In McDonnell Douglas Corp. v. Green, 411 U.S. 792, 802, 93 S. Ct. 1817, 1824, 36 L. Ed. 2d 668 (1973), the Supreme Court set forth the criteria necessary to establish a prima facie case of employment discrimination. This court has adopted with modifications the McDonnell Douglas test for age discrimination in employment. McCorstin v. United States Steel Corp., 621 F.2d 749 (5th Cir. 1980); Price v. Maryland Casualty Co., 561 F.2d 609, 612 (5th Cir. 1977); Marshall v. Goodyear Tire & Rubber Co., 554 F.2d 730, 735 (5th Cir. 1977). To establish a prima facie case of age discrimination, the plaintiff must prove: (1) his membership in the protected class, (2) his discharge, (3) his qualifications for the position, and (4) his replacement by one outside the protected class. Marshall v. Goodyear Tire & Rubber, Co., supra.2
Once the ADEA plaintiff establishes a prima facie case, the burden of going forward with the evidence shifts to the employer. Marshall v. Westinghouse Electric Corp., 576 F.2d 588, 590-92 (5th Cir. 1978); Bittar v. Air Canada, 512 F.2d 582 (5th Cir. 1975). However, even after there is provided evidence of reasonable factors other than age for the employee's discharge,3 the plaintiff still bears the burden of establishing a case of discrimination by a preponderance of the evidence. Bittar v. Air Canada, supra, 512 F.2d at 582-83.
The Issue Before Us
The plaintiff concedes that the ultimate burden remains with the employee claiming age, discrimination, but nevertheless contends that, once (as here) a plaintiff shows a prima facie case of age discrimination and a defendant elicits evidence of good cause, "the jury must be allowed to render a verdict unless there is no substantial evidence which would support a jury verdict." In terms of Boeing and of the facts of this case, then, the jury verdict must be allowed to stand (and, consequently, the district court's grant of judgment n. o. v. must be reversed) unless the facts point so clearly and overwhelming that Sears fired Houser for a non-pretextual reasonable cause not based on age. Stated another way, before the judgment n. o. v. can stand, there must be a complete absence of probative evidence by which the jury could reasonably have found or inferred that Sears' reason for firing Houser was based on considerations stemming from his age.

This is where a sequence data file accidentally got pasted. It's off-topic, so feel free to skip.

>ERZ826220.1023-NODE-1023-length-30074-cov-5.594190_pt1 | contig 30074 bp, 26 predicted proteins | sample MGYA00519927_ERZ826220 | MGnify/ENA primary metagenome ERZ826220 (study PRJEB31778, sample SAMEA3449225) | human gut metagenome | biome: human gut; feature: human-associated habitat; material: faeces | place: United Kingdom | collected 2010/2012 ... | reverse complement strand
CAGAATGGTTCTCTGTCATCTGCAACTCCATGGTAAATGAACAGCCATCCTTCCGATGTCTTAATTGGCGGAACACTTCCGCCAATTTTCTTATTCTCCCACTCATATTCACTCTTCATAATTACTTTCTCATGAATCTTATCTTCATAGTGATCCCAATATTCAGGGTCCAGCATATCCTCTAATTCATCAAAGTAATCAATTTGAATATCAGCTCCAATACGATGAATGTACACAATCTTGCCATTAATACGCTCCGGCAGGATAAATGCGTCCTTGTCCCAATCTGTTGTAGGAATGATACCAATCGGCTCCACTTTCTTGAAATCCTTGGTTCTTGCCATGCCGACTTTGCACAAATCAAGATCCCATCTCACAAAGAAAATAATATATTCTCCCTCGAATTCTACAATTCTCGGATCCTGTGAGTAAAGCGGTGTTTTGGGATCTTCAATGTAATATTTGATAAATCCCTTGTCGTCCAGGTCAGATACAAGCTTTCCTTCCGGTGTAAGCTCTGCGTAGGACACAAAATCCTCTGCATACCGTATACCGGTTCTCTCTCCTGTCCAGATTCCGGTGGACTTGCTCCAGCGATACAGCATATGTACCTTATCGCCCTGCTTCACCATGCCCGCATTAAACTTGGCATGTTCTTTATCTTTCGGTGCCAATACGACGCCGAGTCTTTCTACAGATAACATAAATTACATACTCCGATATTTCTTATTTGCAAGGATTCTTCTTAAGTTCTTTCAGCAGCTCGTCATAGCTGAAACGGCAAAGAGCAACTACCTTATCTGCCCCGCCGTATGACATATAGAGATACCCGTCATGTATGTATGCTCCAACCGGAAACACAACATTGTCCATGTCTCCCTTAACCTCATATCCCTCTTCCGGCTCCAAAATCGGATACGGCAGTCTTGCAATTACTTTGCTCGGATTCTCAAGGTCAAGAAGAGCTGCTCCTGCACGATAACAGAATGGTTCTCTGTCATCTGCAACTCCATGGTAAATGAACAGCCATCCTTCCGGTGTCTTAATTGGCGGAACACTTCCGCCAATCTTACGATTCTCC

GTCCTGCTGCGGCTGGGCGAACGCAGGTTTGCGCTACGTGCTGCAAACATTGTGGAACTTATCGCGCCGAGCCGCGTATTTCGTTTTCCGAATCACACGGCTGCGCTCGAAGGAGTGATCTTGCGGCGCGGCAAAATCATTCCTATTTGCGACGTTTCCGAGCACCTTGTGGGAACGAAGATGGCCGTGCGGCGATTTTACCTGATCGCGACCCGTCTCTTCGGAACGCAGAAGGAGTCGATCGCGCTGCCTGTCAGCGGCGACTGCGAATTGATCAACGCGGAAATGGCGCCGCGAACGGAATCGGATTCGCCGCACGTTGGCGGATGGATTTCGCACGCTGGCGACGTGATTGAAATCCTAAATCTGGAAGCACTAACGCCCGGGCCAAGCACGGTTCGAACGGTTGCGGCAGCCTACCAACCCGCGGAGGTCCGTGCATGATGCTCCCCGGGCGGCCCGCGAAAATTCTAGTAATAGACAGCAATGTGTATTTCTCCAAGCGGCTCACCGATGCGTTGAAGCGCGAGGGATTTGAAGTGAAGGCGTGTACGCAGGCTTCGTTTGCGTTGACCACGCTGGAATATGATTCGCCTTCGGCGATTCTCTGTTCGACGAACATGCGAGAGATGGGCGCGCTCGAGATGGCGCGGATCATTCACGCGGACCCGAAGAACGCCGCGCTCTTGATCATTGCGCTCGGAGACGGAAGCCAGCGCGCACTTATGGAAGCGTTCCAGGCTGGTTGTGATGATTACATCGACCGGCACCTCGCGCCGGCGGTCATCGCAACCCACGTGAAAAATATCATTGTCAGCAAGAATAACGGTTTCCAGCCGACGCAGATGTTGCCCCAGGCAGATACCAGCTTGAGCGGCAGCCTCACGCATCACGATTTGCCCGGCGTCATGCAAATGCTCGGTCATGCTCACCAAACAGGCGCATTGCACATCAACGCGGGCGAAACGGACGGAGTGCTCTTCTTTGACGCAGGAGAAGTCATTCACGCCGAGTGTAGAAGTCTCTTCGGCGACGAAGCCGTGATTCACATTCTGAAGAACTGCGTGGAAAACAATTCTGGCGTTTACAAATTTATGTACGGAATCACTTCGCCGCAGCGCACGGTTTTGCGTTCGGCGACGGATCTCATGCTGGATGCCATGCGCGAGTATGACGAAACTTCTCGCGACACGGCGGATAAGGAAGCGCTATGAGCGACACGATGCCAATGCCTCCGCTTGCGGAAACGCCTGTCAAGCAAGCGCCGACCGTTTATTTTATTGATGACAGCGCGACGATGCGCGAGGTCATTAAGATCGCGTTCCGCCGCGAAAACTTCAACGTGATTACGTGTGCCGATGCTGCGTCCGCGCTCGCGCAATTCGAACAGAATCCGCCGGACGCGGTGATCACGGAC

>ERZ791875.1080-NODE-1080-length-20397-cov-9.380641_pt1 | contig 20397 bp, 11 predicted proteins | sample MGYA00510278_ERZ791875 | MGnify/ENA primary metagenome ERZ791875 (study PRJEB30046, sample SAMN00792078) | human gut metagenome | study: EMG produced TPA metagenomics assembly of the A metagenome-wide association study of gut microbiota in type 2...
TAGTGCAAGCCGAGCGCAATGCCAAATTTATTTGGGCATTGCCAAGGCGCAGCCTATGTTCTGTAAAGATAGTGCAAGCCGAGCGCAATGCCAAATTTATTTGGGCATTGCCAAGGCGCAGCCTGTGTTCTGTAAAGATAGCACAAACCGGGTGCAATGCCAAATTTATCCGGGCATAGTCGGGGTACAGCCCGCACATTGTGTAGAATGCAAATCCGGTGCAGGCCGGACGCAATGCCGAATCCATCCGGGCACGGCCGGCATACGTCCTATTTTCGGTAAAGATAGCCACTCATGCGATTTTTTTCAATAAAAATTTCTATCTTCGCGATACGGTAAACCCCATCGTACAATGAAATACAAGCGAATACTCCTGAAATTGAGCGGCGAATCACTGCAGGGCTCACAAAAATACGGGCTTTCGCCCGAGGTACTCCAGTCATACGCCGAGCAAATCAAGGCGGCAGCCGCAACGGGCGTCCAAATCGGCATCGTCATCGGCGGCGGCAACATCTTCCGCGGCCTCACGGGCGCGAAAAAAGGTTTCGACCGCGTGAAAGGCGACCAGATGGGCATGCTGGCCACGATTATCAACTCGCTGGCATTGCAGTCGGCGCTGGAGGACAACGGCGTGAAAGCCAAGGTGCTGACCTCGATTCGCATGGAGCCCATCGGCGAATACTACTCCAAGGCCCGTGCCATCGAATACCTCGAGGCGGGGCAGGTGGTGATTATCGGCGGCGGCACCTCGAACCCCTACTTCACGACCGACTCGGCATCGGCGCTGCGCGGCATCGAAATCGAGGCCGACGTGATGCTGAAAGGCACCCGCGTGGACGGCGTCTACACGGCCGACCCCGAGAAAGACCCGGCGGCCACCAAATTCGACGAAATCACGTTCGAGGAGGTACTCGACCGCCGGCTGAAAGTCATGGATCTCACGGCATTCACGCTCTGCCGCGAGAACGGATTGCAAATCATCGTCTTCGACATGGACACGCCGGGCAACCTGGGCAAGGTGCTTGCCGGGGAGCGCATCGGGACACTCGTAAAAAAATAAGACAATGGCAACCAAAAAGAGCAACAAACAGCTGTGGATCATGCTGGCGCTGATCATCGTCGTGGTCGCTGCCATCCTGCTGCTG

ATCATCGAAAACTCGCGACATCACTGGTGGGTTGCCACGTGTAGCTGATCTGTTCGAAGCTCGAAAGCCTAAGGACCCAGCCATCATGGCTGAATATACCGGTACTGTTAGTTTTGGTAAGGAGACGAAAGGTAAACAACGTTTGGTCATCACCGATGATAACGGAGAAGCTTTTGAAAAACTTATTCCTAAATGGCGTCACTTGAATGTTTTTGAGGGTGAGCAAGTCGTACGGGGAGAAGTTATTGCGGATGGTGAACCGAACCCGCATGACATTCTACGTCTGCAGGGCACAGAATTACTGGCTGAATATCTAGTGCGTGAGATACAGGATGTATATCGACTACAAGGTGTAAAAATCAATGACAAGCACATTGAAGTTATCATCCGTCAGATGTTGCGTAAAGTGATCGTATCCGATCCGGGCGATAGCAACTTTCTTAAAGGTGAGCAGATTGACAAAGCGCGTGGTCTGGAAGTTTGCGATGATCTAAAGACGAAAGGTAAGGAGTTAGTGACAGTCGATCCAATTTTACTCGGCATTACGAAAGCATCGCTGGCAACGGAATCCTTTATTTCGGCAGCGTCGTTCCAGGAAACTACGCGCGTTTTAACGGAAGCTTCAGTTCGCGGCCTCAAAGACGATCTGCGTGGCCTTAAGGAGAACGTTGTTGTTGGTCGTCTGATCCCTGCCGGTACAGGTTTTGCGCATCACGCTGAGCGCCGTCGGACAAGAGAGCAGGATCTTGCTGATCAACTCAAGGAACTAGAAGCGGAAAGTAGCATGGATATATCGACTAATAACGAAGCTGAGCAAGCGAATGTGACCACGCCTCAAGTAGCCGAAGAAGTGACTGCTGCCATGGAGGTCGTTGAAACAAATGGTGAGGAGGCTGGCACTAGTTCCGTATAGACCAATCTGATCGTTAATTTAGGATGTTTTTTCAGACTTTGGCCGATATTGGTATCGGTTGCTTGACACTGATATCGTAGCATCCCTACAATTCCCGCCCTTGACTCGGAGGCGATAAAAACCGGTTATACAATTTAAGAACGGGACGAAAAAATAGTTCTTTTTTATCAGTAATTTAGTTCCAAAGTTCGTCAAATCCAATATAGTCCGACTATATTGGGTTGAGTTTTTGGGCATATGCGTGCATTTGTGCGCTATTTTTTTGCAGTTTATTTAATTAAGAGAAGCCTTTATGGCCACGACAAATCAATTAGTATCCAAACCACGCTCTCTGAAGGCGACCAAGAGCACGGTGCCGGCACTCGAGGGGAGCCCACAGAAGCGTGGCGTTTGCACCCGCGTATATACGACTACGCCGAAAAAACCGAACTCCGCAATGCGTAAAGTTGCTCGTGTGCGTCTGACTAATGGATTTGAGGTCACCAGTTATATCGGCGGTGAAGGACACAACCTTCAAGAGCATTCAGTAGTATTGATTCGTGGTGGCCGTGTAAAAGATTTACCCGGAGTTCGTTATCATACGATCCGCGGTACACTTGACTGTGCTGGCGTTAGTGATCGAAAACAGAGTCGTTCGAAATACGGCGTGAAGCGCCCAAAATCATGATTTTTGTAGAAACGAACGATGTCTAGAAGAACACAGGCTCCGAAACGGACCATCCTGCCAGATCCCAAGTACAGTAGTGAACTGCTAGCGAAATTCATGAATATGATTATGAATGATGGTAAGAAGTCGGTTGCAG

The evidence shows substantially without dispute that Houser was an exceptionally able, diligent, and hard-working manager, with an upward rise in responsibilities and salary as a Sears employee from his initial employment at age 35 in 1957 until he was fired at age 54 in 1975 after eighteen years of service. The incident giving rise to his discharge arose during his service as credit manager at the Webbs Chapel branch in Dallas. At the end of November, 1974, Houser took a payment from one customer (Jensen) and applied it to another account (the Pennington account).